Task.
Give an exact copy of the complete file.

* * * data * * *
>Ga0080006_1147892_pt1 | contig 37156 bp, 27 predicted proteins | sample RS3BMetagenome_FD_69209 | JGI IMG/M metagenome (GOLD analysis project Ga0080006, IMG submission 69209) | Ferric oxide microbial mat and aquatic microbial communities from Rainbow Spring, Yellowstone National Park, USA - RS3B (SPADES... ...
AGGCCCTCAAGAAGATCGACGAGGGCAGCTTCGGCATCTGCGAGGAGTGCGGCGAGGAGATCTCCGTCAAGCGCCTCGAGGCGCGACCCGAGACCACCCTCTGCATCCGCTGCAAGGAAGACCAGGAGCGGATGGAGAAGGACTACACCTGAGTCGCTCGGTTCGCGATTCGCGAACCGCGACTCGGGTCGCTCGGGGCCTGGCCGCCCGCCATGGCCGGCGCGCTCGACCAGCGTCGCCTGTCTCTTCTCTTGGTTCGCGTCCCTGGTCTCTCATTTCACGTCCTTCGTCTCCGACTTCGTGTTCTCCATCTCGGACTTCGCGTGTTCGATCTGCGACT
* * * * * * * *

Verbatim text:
>Ga0080006_1147892_pt1 | contig 37156 bp, 27 predicted proteins | sample RS3BMetagenome_FD_69209 | JGI IMG/M metagenome (GOLD analysis project Ga0080006, IMG submission 69209) | Ferric oxide microbial mat and aquatic microbial communities from Rainbow Spring, Yellowstone National Park, USA - RS3B (SPADES... ...
AGGCCCTCAAGAAGATCGACGAGGGCAGCTTCGGCATCTGCGAGGAGTGCGGCGAGGAGATCTCCGTCAAGCGCCTCGAGGCGCGACCCGAGACCACCCTCTGCATCCGCTGCAAGGAAGACCAGGAGCGGATGGAGAAGGACTACACCTGAGTCGCTCGGTTCGCGATTCGCGAACCGCGACTCGGGTCGCTCGGGGCCTGGCCGCCCGCCATGGCCGGCGCGCTCGACCAGCGTCGCCTGTCTCTTCTCTTGGTTCGCGTCCCTGGTCTCTCATTTCACGTCCTTCGTCTCCGACTTCGTGTTCTCCATCTCGGACTTCGCGTGTTCGATCTGCGACT